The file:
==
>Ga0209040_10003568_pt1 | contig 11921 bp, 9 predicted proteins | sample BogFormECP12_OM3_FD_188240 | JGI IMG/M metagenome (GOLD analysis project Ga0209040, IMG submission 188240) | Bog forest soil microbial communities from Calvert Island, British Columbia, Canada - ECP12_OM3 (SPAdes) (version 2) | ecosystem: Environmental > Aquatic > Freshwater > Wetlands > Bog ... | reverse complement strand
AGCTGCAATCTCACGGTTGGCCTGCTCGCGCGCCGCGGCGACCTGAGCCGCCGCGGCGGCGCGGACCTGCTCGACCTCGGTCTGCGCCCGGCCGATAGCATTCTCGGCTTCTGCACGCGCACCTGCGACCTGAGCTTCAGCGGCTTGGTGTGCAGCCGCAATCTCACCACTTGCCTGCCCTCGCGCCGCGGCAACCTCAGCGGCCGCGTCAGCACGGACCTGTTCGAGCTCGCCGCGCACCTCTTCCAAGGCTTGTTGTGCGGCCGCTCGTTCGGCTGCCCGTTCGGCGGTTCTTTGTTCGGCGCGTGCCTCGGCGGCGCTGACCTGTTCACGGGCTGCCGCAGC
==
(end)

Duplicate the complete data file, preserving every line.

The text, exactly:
>Ga0209040_10003568_pt1 | contig 11921 bp, 9 predicted proteins | sample BogFormECP12_OM3_FD_188240 | JGI IMG/M metagenome (GOLD analysis project Ga0209040, IMG submission 188240) | Bog forest soil microbial communities from Calvert Island, British Columbia, Canada - ECP12_OM3 (SPAdes) (version 2) | ecosystem: Environmental > Aquatic > Freshwater > Wetlands > Bog ... | reverse complement strand
AGCTGCAATCTCACGGTTGGCCTGCTCGCGCGCCGCGGCGACCTGAGCCGCCGCGGCGGCGCGGACCTGCTCGACCTCGGTCTGCGCCCGGCCGATAGCATTCTCGGCTTCTGCACGCGCACCTGCGACCTGAGCTTCAGCGGCTTGGTGTGCAGCCGCAATCTCACCACTTGCCTGCCCTCGCGCCGCGGCAACCTCAGCGGCCGCGTCAGCACGGACCTGTTCGAGCTCGCCGCGCACCTCTTCCAAGGCTTGTTGTGCGGCCGCTCGTTCGGCTGCCCGTTCGGCGGTTCTTTGTTCGGCGCGTGCCTCGGCGGCGCTGACCTGTTCACGGGCTGCCGCAGC